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Time Left Till AP Physics C: Mechanics Official Exam:

AP Physics C: Mechanics

.....General Information Regarding Exam

There are two sections on the AP Physics C: Mechanics Exam. Section 1 is the multiple choice section while section 2 is the free response section. 

 

  • Section 1: Multiple Choice Section

    • 35 MCQ in 45 minutes

  • Section 2: Free Response Section

    • 3 FRQ in 45 minutes

 Timing is the main conflict when it comes to the AP Physics C: Mechanics exam. You must be extremely fluent with the topics and have practiced through dozens of problems to successfully complete the course. On AP Physics 1, students not only have much more time for the free-response section, but the length of the questions is much less in comparison. On the other hand, in AP Physics C: Mechanics, each FRQ will be lengthy with many parts.

Productive preparation for a 5

Some resources can help you prepare faster than others since they come straight to the point and are designed to maximize your chance of getting a 5 on the AP exam. The book on the right was made by Ritvik Rustagi, founder of TMAS Academy. 

It contains over 200 pages and hundreds of free response questions to help you prepare for the AP exam. All problems also have detailed solutions and are organized by the unit.

Guide to Preparing for the AP Exam

AP Physics C: Mechanics is a 7 unit course that involves more problem-solving compared to other courses. Please use the 10-90 rule. The 10-90 rule is something that TMAS Academy believes in for courses that involve problem-solving. You should allocate 10% of your time learning the theory properly, and the remaining 90% practicing. At the end of the day, physics comes down to the amount of time you dedicate to trying different, challenging problems.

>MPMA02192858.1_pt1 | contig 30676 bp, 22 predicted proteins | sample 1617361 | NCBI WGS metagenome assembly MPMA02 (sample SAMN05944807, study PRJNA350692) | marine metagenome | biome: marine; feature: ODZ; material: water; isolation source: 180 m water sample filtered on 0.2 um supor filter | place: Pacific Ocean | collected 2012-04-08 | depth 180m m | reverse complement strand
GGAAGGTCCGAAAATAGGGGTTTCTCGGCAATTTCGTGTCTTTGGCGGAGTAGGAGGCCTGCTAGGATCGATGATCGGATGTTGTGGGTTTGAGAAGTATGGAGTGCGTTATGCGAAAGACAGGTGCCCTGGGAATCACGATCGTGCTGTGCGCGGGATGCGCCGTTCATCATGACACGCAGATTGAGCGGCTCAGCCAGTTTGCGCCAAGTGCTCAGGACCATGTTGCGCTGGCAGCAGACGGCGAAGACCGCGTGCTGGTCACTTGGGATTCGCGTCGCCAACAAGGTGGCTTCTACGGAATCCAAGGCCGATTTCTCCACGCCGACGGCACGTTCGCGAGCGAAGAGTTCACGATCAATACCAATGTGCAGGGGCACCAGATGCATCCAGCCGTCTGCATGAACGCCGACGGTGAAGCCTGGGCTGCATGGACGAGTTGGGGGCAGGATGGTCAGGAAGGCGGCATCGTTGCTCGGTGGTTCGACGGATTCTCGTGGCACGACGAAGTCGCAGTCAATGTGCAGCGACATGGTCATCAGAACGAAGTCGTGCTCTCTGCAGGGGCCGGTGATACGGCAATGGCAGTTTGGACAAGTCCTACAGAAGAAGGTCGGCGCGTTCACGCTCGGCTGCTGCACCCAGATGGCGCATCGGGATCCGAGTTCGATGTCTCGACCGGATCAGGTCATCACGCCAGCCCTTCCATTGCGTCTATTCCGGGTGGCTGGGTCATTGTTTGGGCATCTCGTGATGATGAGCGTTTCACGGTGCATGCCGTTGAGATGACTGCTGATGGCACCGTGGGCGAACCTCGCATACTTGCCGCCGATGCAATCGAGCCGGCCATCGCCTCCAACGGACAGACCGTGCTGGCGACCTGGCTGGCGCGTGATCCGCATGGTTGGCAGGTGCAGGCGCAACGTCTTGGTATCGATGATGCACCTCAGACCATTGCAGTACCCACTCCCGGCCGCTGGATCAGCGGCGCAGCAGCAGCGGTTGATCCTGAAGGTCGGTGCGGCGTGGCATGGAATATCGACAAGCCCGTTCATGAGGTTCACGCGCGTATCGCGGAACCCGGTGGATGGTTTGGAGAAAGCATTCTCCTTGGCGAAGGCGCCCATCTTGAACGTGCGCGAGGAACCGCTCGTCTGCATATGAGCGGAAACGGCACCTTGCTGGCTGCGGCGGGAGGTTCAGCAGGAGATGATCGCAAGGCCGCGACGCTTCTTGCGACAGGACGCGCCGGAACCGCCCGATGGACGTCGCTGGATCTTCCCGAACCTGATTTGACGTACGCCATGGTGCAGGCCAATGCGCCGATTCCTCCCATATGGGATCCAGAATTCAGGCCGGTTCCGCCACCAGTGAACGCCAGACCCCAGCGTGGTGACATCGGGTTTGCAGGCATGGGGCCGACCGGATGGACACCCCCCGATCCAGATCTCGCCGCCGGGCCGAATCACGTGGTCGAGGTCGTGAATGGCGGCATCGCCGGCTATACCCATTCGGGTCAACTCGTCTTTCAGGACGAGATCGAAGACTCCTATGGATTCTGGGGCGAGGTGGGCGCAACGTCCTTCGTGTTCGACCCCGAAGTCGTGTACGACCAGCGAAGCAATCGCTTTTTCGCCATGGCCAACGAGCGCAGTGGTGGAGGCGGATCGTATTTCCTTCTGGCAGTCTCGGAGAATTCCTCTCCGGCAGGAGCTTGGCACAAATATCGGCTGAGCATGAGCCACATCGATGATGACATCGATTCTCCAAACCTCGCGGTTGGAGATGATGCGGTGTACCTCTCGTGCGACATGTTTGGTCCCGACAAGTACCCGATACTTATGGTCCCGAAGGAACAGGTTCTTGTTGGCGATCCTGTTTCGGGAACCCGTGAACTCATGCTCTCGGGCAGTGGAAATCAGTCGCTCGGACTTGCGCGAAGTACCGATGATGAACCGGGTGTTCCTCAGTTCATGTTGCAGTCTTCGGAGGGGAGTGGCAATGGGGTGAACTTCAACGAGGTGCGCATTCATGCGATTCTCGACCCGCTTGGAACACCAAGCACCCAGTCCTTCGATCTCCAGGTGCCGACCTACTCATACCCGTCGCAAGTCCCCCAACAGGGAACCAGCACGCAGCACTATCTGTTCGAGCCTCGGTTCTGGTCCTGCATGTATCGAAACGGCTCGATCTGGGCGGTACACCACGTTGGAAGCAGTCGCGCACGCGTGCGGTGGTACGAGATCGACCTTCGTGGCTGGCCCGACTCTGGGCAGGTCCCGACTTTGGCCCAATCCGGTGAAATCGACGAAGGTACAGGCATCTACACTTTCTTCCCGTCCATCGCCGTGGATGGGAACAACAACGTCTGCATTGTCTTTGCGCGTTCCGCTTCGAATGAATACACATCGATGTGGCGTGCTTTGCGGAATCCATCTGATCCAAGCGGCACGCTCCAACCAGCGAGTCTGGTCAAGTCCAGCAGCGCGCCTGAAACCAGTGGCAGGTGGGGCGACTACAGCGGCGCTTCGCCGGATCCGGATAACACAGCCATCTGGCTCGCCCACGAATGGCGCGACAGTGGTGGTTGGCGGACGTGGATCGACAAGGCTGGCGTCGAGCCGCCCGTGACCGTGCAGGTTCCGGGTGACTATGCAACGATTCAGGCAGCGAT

For students taking this course in a proper classroom setting, make sure to listen to the teacher and follow along the course as your teacher covers the material. Taking this course in a classroom setting already puts you above students that are self studying. Some popular books used in a classroom setting include the following books below. I highly recommend students that are self-studying the course to choose from one of the books below.

For students self-studying, choose a textbook from the slideshow above. It's different from the review textbooks in terms of gaining depth for the content. Some students are able to prepare for the exam solely through the review textbooks, but others need to use in-depth textbooks to gain a rich understanding of the topic. After you have chosen a book, make sure to pace yourself so you can finish the course on time. Try to allocate time properly for each of the 7 units so you have enough time to not only learn the theory but practice. Make sure to practice official free-response questions as you use that book. You can find many free response questions in TMAS Academy's AP Physics C: Mechanics book.

Unit #
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Sequences
and Series
Unit 10: Infinite
Sequences
and Series
Unit 10: Infinite
Sequences
and Series
Unit 10: Infinite
and Series
Sequences
Unit 10: Infinite
Unit 10: Infinite
Sequences
and Series
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Unit 1: Limits and Continuity
  • What is a limit?

  • Approximating limits with tables, graphs, or functions

  • Does a limit exist at a point?

  • Properties of Limits

  • Squeeze Theorem

  • Types of Discontinuity

  • Limits at Infinity

  • Intermediate Value Theorem

Unit 2: Differentiation: Definition and Fundamental Properties